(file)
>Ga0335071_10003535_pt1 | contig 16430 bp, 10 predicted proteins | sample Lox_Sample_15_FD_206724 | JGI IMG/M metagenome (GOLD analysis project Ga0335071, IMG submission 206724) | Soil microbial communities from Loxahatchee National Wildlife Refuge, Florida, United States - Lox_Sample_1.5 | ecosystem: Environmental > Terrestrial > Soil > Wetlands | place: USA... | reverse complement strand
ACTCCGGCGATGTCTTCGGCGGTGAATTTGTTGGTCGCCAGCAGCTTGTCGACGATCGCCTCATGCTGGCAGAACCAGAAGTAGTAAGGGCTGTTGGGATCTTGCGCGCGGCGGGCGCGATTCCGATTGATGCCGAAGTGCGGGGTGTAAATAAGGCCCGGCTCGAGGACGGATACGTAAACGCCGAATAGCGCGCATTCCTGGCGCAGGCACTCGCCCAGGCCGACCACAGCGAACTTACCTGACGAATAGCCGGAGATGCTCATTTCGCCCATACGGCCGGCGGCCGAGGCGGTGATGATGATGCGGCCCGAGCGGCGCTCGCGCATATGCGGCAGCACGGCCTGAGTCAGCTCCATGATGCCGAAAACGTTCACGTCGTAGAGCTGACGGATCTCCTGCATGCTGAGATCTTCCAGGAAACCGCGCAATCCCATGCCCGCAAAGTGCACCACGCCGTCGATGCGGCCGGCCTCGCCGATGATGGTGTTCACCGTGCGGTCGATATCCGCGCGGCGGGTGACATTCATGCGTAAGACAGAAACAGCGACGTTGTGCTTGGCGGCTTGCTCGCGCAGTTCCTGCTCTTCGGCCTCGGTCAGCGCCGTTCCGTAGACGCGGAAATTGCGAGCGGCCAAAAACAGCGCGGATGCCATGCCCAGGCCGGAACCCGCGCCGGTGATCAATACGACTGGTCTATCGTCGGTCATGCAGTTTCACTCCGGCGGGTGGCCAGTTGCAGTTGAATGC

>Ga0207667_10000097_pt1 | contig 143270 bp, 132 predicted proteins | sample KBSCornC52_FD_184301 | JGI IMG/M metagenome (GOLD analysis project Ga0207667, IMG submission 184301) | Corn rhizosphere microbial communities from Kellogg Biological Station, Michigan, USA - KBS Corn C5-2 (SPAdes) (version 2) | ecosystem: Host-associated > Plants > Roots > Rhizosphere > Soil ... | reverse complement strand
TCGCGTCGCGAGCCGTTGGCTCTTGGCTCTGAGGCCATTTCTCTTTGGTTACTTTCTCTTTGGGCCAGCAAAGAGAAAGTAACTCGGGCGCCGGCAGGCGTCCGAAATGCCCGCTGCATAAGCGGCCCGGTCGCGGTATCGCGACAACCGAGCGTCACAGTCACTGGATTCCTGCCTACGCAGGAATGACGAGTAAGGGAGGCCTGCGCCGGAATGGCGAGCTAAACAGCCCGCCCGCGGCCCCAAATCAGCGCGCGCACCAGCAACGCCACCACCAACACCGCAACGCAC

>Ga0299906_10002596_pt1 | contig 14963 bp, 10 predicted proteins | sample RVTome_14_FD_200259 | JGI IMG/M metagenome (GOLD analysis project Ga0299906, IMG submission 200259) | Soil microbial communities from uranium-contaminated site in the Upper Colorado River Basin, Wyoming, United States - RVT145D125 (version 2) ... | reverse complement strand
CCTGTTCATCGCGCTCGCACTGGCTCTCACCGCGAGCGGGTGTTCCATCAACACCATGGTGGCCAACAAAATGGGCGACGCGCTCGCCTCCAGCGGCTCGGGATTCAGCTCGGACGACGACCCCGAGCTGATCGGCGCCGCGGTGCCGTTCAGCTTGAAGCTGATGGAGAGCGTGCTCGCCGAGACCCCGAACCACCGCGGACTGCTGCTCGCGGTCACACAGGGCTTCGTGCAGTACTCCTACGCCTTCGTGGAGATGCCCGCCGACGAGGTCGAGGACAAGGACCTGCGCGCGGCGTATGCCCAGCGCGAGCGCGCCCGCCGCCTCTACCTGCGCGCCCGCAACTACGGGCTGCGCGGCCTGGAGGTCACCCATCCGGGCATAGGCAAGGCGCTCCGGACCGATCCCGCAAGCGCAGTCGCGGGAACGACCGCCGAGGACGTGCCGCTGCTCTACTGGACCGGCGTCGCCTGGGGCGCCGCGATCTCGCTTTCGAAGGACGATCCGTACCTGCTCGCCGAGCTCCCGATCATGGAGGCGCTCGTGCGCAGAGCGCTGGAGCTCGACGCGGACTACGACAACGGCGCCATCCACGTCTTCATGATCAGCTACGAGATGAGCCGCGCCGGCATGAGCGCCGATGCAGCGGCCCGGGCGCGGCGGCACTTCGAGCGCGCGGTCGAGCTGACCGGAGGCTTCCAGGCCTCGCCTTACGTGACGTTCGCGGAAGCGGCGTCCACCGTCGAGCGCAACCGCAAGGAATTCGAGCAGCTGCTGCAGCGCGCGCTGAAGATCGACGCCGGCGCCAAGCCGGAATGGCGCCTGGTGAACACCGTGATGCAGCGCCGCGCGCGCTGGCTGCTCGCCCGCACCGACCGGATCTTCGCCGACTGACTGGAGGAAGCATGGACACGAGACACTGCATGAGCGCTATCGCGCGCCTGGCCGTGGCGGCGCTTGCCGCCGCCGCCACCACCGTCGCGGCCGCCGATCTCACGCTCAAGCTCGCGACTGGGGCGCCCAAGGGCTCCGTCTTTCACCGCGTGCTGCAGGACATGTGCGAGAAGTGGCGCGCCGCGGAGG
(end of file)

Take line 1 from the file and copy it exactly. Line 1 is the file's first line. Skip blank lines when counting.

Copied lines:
>Ga0335071_10003535_pt1 | contig 16430 bp, 10 predicted proteins | sample Lox_Sample_15_FD_206724 | JGI IMG/M metagenome (GOLD analysis project Ga0335071, IMG submission 206724) | Soil microbial communities from Loxahatchee National Wildlife Refuge, Florida, United States - Lox_Sample_1.5 | ecosystem: Environmental > Terrestrial > Soil > Wetlands | place: USA... | reverse complement strand